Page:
May 26, 2019
We are still in the upper room from last week, it’s still Maundy Thursday. It may seem strange to be reading about events from Holy Week during the season of Eastertide, but in John’s gospel, these are the chapters where we learn from Jesus himself what living into resurrection reality truly means.
Last week, we heard Jesus tell his disciples he was going where they could not follow him. This was upsetting news. They’d been following him 24/7 for three years. They were just beginning to figure it out, they thought, and now Jesus was telling them he was leaving, and they couldn’t come with him.
Chapter 14 begins with words of comfort that we often use for funerals. “Let not your hearts be troubled, neither let them be afraid. In my father’s house are many rooms. If it were not so would I tell you that I go to prepare a place for you? And if I go to prepare a place for you, I will come again and take you to myself so that where I am, there you may be also.” (John 14:1-3) These are words of comfort when we grieve. But for the disciples, they were words that stirred up more questions.
Peter has already asked Jesus why he can’t follow where Jesus is going, insisting he would lay down his life for Jesus (13:36). Jesus knows that Peter will deny even knowing him in a few short hours. Now Thomas asks, “How can we know the way to follow you, if we don’t even know where you are going?” (14:5) And Jesus reminds him that Christ is “the way, the truth, and the life.” (14:6)
Then Jesus goes on to include the disciples in his relationship with the Father, “If you know me, you know my Father,” he tells them (14:7), and Phillip jumps into the conversation to say, “Show us the Father and we will be satisfied” (14:8). Jesus reminds the disciples that if they’ve seen him, they’ve seen the Father, because the Father and Jesus are in each other. Which makes Judas – the other one, not Iscariot – want to know, “How is it you will reveal yourself to us, and not to the world?” (v. 22) And that brings us to today’s reading:
Jesus answered him, “Those who love me will keep my word, and my Father will love them, and we will come to them and make our home with them. Whoever does not love me does not keep my words; and the word that you hear is not mine, but is from the Father who sent me.
“I have said these things to you while I am still with you. But the Advocate, the Holy Spirit, whom the Father will send in my name, will teach you everything, and remind you of all that I have said to you. Peace I leave with you; my peace I give to you. I do not give to you as the world gives. Do not let your hearts be troubled, and do not let them be afraid. You heard me say to you, ‘I am going away, and I am coming to you.’ If you loved me, you would rejoice that I am going to the Father, because the Father is greater than I. And now I have told you this before it occurs, so that when it does occur, you may believe. – John 14:23-29
Bible scholars often call chapters 14-17 “The Final Discourse,” as if Jesus were standing behind a podium giving a long speech. But this is really a conversation among friends. And at the center of this conversation is the relationship that has been developing among these friends over the past three years. Now, as his mortal life is drawing to a close, Jesus invites his friends into an even deeper friendship than the one they have shared. He invites them into the eternal relationship he enjoys with the Father.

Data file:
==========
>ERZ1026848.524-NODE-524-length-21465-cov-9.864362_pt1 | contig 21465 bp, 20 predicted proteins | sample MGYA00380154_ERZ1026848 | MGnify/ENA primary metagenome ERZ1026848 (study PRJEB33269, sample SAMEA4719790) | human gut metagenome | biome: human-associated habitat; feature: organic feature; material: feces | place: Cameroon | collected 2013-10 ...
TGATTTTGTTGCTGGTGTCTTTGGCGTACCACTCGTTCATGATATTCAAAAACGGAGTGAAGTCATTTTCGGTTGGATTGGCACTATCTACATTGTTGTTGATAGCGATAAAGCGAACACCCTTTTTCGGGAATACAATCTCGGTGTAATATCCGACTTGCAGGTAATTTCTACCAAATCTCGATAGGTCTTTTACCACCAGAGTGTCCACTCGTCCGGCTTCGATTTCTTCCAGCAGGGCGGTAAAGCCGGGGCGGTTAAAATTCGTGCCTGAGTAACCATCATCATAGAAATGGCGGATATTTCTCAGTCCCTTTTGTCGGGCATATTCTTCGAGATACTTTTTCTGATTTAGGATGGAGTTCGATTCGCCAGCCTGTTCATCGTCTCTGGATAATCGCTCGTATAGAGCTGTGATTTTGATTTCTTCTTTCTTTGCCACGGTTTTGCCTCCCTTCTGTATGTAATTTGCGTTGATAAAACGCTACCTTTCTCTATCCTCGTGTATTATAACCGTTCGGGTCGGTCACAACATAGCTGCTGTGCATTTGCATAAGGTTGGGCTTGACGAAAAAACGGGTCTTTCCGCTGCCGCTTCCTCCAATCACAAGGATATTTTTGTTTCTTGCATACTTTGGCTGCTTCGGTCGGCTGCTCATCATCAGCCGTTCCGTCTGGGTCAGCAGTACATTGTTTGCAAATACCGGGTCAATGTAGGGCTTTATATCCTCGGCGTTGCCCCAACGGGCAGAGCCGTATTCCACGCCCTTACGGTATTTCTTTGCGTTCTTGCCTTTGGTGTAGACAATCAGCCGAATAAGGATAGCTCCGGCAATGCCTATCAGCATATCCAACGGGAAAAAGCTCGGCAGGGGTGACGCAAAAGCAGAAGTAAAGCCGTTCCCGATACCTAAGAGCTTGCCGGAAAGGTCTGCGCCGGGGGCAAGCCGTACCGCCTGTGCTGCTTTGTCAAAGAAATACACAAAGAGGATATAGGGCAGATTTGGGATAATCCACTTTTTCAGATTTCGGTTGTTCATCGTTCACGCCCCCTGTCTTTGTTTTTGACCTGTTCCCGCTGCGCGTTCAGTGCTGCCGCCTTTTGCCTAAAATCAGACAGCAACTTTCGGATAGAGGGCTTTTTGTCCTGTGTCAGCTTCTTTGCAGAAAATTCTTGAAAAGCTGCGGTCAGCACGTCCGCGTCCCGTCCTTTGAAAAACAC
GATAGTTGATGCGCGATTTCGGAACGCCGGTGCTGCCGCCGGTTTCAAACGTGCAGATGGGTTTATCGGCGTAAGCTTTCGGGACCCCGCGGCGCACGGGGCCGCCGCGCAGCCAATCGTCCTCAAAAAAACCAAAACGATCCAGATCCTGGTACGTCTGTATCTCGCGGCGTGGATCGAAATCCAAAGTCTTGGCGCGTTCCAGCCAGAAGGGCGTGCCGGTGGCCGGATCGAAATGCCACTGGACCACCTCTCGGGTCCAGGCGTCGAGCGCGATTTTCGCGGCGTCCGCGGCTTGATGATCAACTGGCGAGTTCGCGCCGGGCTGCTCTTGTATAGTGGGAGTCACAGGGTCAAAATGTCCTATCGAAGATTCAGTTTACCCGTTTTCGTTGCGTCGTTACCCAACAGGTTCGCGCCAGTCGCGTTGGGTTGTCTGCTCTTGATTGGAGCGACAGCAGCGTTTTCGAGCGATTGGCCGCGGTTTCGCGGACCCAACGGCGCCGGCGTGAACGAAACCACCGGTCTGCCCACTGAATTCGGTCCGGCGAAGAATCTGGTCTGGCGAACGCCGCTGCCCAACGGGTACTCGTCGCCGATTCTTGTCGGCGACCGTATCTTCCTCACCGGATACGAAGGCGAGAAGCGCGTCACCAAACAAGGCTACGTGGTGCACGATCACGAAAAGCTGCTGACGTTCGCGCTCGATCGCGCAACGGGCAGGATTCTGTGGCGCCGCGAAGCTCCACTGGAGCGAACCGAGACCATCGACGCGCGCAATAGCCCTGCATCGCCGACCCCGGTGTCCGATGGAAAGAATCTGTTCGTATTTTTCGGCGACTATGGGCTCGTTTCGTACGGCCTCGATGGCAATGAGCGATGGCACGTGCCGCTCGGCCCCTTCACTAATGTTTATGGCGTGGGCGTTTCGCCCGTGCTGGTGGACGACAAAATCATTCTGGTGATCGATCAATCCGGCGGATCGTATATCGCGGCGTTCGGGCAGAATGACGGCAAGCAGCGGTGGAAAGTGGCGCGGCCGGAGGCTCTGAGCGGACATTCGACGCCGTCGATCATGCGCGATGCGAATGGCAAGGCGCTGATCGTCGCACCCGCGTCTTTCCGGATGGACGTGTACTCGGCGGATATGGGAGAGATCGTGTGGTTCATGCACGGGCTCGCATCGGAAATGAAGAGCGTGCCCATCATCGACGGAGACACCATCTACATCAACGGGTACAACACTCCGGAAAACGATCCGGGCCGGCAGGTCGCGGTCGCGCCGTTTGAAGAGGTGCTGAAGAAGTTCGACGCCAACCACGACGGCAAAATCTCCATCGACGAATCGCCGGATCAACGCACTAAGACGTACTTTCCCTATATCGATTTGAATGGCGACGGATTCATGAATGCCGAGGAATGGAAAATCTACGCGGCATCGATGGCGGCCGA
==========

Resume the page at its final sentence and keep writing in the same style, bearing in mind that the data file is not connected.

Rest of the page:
So when Judas asks “How is it we get to see you in your fullness, but the world doesn’t?” Jesus tells him that the answer lies in this eternal relationship with God, and this requires our obedience to his new commandment.
“Those who love me obey my words, and my word is to love one another as I have loved you,” Jesus says. “What’s more, the Father will love you who love and obey me, and the Father and I will make our home with you. But the converse of this is also true – if you don’t love me, you won’t keep my words, and this isn’t just me talking here – this word comes straight from the Father.”
Christ reveals himself to his own because they are looking for him. They can recognize the Father in him. And that recognition did not come any more easily for those first disciples than it does for us. But we have it on good authority – straight from God the Father – that if we don’t love Jesus, we won’t obey his commandment to love each other. If we aren’t loving each other, it’s a pretty good indicator that we don’t really love Jesus.
Why is Jesus making such a big deal out of this? He knows his mortal life is reaching its end. And when he isn’t around in flesh and blood any more, his followers are going to need something to hold onto. “I have said these things to you while I am still with you,” he tells them, “But the Advocate, the Holy Spirit, whom the Father will send in my name, will teach you everything, and remind you of all that I have said to you.”